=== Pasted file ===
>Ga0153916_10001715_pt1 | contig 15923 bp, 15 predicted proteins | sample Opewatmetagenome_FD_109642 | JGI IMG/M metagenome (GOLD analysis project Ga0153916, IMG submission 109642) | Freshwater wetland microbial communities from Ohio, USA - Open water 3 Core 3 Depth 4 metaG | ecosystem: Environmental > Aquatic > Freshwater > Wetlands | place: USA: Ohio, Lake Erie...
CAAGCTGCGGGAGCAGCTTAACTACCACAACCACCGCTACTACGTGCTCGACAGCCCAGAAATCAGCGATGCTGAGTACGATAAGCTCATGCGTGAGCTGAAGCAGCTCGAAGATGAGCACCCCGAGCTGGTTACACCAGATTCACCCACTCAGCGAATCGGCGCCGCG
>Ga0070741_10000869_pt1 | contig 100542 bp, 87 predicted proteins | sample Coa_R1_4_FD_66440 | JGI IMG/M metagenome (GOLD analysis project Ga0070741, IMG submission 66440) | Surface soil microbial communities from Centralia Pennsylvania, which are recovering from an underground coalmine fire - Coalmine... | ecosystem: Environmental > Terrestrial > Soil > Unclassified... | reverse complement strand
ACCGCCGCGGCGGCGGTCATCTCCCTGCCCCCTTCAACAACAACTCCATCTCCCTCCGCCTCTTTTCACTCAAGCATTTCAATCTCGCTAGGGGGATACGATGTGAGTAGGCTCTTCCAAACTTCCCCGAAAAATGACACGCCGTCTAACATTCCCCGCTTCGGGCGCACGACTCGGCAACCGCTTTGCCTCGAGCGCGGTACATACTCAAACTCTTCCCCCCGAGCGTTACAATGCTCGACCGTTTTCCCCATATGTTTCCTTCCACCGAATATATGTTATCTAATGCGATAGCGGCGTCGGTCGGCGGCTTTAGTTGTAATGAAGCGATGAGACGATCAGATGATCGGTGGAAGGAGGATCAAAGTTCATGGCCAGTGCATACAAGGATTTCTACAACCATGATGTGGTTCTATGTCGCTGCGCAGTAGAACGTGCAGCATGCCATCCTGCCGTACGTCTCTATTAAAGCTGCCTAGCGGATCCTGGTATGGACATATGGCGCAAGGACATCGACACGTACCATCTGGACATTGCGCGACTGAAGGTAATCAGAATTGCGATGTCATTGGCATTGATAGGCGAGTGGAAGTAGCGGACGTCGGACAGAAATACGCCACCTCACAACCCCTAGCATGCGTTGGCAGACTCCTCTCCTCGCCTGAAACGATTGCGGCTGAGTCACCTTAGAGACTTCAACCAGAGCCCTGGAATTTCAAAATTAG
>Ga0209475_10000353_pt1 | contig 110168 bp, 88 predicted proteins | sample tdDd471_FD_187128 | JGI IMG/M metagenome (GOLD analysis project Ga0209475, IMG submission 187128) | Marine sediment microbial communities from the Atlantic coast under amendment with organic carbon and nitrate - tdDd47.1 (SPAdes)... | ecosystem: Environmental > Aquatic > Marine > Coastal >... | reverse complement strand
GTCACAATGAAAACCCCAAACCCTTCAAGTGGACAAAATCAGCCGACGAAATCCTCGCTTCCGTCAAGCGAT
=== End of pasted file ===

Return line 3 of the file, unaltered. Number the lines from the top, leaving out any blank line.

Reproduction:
>Ga0070741_10000869_pt1 | contig 100542 bp, 87 predicted proteins | sample Coa_R1_4_FD_66440 | JGI IMG/M metagenome (GOLD analysis project Ga0070741, IMG submission 66440) | Surface soil microbial communities from Centralia Pennsylvania, which are recovering from an underground coalmine fire - Coalmine... | ecosystem: Environmental > Terrestrial > Soil > Unclassified... | reverse complement strand